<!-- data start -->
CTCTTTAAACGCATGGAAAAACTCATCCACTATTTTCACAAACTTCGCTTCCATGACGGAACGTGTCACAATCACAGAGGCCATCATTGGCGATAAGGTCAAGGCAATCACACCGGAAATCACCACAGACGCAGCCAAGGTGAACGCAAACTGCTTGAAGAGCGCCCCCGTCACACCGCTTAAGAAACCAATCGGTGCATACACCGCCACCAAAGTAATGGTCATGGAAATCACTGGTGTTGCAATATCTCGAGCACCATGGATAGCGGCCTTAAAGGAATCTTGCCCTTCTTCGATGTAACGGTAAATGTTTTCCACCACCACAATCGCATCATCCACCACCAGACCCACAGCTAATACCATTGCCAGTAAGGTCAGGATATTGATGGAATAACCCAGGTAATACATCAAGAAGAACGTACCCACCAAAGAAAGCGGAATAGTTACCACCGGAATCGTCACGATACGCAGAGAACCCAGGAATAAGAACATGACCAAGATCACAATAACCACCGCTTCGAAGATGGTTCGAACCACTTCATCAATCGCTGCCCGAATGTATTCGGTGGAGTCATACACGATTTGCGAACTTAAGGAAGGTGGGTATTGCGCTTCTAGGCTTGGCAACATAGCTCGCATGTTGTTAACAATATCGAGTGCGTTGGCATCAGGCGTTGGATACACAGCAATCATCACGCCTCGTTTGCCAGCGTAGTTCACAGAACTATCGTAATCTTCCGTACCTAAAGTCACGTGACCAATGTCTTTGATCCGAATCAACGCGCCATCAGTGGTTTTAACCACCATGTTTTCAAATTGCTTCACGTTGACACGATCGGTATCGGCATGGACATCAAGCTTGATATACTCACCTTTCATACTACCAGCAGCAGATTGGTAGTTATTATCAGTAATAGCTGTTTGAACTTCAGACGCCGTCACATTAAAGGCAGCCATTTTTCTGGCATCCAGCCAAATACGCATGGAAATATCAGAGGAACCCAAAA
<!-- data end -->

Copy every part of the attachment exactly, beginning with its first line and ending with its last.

CTCTTTAAACGCATGGAAAAACTCATCCACTATTTTCACAAACTTCGCTTCCATGACGGAACGTGTCACAATCACAGAGGCCATCATTGGCGATAAGGTCAAGGCAATCACACCGGAAATCACCACAGACGCAGCCAAGGTGAACGCAAACTGCTTGAAGAGCGCCCCCGTCACACCGCTTAAGAAACCAATCGGTGCATACACCGCCACCAAAGTAATGGTCATGGAAATCACTGGTGTTGCAATATCTCGAGCACCATGGATAGCGGCCTTAAAGGAATCTTGCCCTTCTTCGATGTAACGGTAAATGTTTTCCACCACCACAATCGCATCATCCACCACCAGACCCACAGCTAATACCATTGCCAGTAAGGTCAGGATATTGATGGAATAACCCAGGTAATACATCAAGAAGAACGTACCCACCAAAGAAAGCGGAATAGTTACCACCGGAATCGTCACGATACGCAGAGAACCCAGGAATAAGAACATGACCAAGATCACAATAACCACCGCTTCGAAGATGGTTCGAACCACTTCATCAATCGCTGCCCGAATGTATTCGGTGGAGTCATACACGATTTGCGAACTTAAGGAAGGTGGGTATTGCGCTTCTAGGCTTGGCAACATAGCTCGCATGTTGTTAACAATATCGAGTGCGTTGGCATCAGGCGTTGGATACACAGCAATCATCACGCCTCGTTTGCCAGCGTAGTTCACAGAACTATCGTAATCTTCCGTACCTAAAGTCACGTGACCAATGTCTTTGATCCGAATCAACGCGCCATCAGTGGTTTTAACCACCATGTTTTCAAATTGCTTCACGTTGACACGATCGGTATCGGCATGGACATCAAGCTTGATATACTCACCTTTCATACTACCAGCAGCAGATTGGTAGTTATTATCAGTAATAGCTGTTTGAACTTCAGACGCCGTCACATTAAAGGCAGCCATTTTTCTGGCATCCAGCCAAATACGCATGGAAATATCAGAGGAACCCAAAA